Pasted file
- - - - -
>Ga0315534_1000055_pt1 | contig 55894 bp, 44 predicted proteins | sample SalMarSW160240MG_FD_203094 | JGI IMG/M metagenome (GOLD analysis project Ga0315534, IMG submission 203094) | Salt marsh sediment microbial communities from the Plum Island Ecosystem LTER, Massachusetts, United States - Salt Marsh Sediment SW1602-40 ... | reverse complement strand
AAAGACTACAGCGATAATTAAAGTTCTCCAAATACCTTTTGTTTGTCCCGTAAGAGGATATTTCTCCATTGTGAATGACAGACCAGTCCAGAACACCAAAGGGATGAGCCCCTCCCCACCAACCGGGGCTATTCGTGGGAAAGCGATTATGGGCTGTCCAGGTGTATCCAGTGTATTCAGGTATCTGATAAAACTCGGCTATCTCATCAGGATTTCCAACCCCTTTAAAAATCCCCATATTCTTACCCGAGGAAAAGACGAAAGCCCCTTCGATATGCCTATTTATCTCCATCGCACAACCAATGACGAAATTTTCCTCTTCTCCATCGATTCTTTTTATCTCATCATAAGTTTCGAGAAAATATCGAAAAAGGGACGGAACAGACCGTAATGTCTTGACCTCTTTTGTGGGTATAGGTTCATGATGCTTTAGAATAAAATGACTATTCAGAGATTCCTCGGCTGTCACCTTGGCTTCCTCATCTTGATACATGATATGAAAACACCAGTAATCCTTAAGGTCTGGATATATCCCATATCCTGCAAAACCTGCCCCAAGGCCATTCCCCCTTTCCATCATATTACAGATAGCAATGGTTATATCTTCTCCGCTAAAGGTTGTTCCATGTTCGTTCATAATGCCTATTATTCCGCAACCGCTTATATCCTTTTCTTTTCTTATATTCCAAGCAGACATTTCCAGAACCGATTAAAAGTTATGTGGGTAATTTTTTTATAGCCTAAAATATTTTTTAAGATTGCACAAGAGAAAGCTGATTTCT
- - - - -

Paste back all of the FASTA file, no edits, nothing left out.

>Ga0315534_1000055_pt1 | contig 55894 bp, 44 predicted proteins | sample SalMarSW160240MG_FD_203094 | JGI IMG/M metagenome (GOLD analysis project Ga0315534, IMG submission 203094) | Salt marsh sediment microbial communities from the Plum Island Ecosystem LTER, Massachusetts, United States - Salt Marsh Sediment SW1602-40 ... | reverse complement strand
AAAGACTACAGCGATAATTAAAGTTCTCCAAATACCTTTTGTTTGTCCCGTAAGAGGATATTTCTCCATTGTGAATGACAGACCAGTCCAGAACACCAAAGGGATGAGCCCCTCCCCACCAACCGGGGCTATTCGTGGGAAAGCGATTATGGGCTGTCCAGGTGTATCCAGTGTATTCAGGTATCTGATAAAACTCGGCTATCTCATCAGGATTTCCAACCCCTTTAAAAATCCCCATATTCTTACCCGAGGAAAAGACGAAAGCCCCTTCGATATGCCTATTTATCTCCATCGCACAACCAATGACGAAATTTTCCTCTTCTCCATCGATTCTTTTTATCTCATCATAAGTTTCGAGAAAATATCGAAAAAGGGACGGAACAGACCGTAATGTCTTGACCTCTTTTGTGGGTATAGGTTCATGATGCTTTAGAATAAAATGACTATTCAGAGATTCCTCGGCTGTCACCTTGGCTTCCTCATCTTGATACATGATATGAAAACACCAGTAATCCTTAAGGTCTGGATATATCCCATATCCTGCAAAACCTGCCCCAAGGCCATTCCCCCTTTCCATCATATTACAGATAGCAATGGTTATATCTTCTCCGCTAAAGGTTGTTCCATGTTCGTTCATAATGCCTATTATTCCGCAACCGCTTATATCCTTTTCTTTTCTTATATTCCAAGCAGACATTTCCAGAACCGATTAAAAGTTATGTGGGTAATTTTTTTATAGCCTAAAATATTTTTTAAGATTGCACAAGAGAAAGCTGATTTCT